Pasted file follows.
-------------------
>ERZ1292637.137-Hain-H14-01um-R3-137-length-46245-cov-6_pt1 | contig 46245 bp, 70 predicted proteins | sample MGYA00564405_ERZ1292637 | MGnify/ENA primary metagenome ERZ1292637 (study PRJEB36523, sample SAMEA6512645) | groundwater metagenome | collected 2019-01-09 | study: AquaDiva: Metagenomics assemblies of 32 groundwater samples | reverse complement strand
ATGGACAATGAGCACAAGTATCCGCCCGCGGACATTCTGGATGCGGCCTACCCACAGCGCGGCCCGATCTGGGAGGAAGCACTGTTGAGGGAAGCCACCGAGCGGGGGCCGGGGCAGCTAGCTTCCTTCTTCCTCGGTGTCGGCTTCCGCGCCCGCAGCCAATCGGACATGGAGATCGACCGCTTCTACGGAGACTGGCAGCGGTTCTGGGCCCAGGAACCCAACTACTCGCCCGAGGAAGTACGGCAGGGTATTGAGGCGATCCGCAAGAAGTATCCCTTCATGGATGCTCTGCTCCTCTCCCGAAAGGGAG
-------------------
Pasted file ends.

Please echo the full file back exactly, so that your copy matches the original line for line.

>ERZ1292637.137-Hain-H14-01um-R3-137-length-46245-cov-6_pt1 | contig 46245 bp, 70 predicted proteins | sample MGYA00564405_ERZ1292637 | MGnify/ENA primary metagenome ERZ1292637 (study PRJEB36523, sample SAMEA6512645) | groundwater metagenome | collected 2019-01-09 | study: AquaDiva: Metagenomics assemblies of 32 groundwater samples | reverse complement strand
ATGGACAATGAGCACAAGTATCCGCCCGCGGACATTCTGGATGCGGCCTACCCACAGCGCGGCCCGATCTGGGAGGAAGCACTGTTGAGGGAAGCCACCGAGCGGGGGCCGGGGCAGCTAGCTTCCTTCTTCCTCGGTGTCGGCTTCCGCGCCCGCAGCCAATCGGACATGGAGATCGACCGCTTCTACGGAGACTGGCAGCGGTTCTGGGCCCAGGAACCCAACTACTCGCCCGAGGAAGTACGGCAGGGTATTGAGGCGATCCGCAAGAAGTATCCCTTCATGGATGCTCTGCTCCTCTCCCGAAAGGGAG